A study from the World Policy Institute (WPI), presented recently before the New America Foundation in Washington, D.C., finds that droughts may hamper the development of natural gas from shale (shale gas) and some renewable energy technologies, notably hydropower, biofuels and solar thermal electric generation.
An article in the British newspaper The Guardian, reprinted in SolveClimate News, discusses the WPI report in some detail, but oddly fails to mention that wind power requires virtually no water. Still, it's in the report, on p. 4: "Wind and solar photovoltaic electricity consume minimal water and are the most water-efficient forms of conventional or alternative electricity production."
Wind therefore appears to be an exception to the report's rather sweeping statement: "Based on existing data, the most startling finding is that (with some notable exceptions) both traditional and existing alternative energy technologies are evolving toward higher water consumption per unit of energy produced."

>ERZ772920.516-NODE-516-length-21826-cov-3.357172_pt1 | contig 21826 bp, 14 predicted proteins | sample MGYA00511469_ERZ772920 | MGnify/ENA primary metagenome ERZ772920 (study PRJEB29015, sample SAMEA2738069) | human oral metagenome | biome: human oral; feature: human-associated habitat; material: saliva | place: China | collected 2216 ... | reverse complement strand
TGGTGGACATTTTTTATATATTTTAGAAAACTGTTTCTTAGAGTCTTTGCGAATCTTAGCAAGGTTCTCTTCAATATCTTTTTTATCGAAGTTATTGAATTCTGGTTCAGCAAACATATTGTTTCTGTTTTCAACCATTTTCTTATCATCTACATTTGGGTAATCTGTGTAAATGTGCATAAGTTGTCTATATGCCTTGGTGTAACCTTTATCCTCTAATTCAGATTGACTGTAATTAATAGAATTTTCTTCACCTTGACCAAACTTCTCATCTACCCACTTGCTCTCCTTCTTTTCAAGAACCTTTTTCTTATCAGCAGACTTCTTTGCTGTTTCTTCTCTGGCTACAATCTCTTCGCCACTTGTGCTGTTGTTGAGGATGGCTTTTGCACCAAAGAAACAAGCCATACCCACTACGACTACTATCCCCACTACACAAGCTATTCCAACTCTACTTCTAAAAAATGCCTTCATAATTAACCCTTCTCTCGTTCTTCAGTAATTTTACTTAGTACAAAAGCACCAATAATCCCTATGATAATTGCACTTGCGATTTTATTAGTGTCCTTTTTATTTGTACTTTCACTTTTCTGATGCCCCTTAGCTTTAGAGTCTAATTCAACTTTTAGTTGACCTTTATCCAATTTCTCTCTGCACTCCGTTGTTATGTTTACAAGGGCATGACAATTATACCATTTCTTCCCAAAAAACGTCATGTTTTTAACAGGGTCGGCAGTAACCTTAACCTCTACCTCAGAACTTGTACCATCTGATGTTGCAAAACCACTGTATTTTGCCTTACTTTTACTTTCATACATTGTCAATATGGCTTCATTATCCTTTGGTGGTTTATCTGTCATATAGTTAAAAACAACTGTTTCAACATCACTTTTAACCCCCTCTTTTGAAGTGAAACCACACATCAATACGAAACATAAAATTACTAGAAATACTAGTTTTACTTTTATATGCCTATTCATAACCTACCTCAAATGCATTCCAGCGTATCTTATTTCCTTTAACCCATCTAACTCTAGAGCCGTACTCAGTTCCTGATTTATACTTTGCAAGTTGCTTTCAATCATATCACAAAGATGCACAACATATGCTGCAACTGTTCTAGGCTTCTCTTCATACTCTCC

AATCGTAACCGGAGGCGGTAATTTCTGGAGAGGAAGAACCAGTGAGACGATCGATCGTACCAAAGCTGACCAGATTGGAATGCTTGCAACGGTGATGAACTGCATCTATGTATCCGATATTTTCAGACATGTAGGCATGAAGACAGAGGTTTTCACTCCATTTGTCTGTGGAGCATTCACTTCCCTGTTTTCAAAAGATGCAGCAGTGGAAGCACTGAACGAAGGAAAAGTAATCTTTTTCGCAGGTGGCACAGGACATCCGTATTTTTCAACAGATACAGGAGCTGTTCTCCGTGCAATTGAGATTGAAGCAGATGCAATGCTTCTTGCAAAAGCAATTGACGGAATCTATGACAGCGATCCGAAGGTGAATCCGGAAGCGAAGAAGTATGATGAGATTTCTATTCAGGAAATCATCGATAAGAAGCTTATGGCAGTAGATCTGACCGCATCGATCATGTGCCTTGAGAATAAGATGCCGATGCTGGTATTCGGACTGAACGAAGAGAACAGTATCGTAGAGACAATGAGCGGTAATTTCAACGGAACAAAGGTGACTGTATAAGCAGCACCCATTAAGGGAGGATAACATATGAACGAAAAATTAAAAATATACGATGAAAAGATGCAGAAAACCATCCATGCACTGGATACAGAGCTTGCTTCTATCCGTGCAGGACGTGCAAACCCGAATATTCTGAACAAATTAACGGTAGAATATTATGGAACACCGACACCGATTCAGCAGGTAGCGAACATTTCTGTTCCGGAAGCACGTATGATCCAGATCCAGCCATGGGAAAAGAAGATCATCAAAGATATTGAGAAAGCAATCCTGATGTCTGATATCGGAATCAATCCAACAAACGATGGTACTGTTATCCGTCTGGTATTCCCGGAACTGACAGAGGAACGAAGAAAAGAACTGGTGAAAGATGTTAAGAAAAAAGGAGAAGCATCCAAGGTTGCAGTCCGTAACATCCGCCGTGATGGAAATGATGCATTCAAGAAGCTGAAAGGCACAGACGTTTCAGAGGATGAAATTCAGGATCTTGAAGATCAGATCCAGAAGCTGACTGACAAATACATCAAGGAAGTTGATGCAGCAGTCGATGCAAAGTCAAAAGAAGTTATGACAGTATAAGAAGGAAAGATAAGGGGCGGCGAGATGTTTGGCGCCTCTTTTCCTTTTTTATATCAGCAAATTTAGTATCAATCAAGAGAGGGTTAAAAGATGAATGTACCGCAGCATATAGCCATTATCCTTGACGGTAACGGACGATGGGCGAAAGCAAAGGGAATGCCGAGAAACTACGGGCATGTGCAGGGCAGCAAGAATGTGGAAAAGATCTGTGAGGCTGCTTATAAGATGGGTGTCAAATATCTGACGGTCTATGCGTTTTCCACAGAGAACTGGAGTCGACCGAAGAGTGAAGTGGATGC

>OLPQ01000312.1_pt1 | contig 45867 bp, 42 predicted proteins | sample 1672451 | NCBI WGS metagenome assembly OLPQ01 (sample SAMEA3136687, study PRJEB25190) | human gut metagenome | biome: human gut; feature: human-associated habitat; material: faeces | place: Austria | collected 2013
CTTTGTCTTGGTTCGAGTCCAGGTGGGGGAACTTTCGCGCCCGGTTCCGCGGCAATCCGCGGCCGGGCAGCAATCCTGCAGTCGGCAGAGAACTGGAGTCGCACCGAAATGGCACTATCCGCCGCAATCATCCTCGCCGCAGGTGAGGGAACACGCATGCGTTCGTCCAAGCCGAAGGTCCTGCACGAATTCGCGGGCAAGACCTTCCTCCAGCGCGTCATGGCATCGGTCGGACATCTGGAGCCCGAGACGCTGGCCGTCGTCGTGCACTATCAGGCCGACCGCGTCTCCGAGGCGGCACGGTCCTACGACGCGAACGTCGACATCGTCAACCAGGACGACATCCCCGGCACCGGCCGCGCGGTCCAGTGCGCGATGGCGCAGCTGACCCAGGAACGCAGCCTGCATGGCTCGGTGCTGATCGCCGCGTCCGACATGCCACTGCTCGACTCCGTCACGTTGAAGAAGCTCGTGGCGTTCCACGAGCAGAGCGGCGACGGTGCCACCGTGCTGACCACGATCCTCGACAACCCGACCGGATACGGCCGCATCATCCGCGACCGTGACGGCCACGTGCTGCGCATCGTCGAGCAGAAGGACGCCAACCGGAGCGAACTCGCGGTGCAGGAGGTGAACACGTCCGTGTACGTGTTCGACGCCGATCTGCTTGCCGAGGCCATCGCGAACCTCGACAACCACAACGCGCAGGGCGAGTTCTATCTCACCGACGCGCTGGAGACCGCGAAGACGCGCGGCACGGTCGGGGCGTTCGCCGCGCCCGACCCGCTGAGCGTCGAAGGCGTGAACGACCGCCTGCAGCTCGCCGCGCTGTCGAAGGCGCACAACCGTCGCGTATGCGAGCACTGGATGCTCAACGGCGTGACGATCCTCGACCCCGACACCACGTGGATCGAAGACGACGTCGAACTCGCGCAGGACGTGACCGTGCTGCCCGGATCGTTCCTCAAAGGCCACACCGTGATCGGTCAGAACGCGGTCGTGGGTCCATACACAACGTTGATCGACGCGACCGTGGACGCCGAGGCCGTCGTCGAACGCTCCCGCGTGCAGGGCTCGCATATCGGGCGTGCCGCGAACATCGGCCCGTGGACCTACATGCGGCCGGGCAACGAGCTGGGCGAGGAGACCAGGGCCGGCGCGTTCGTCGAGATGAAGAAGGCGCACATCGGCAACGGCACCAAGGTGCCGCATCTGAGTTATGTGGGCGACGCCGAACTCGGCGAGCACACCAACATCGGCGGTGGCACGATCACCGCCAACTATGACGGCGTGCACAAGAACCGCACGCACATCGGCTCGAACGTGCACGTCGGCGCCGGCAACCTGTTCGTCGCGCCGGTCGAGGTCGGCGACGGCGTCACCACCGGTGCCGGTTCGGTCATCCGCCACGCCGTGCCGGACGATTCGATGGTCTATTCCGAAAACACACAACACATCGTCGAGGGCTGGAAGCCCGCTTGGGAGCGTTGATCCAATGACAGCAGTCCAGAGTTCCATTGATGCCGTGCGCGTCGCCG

The report in general aims to raise awareness of the water-energy connection (its title is "The Water-Energy Nexus: Adding Water to the Energy Agenda") and to encourage policy makers to take water into account as they fashion energy policy.
Water anxiety? Wind power can help, June 16, 2011
Report sees water as utility investment risk factor, October 27, 2010
Use wind, save water, September 20, 2010
20% Wind Energy by 2030 Summary Presentation (pdf)
The Wind/Water Nexus, U.S. Department of Energy fact sheet, 2006 (pdf)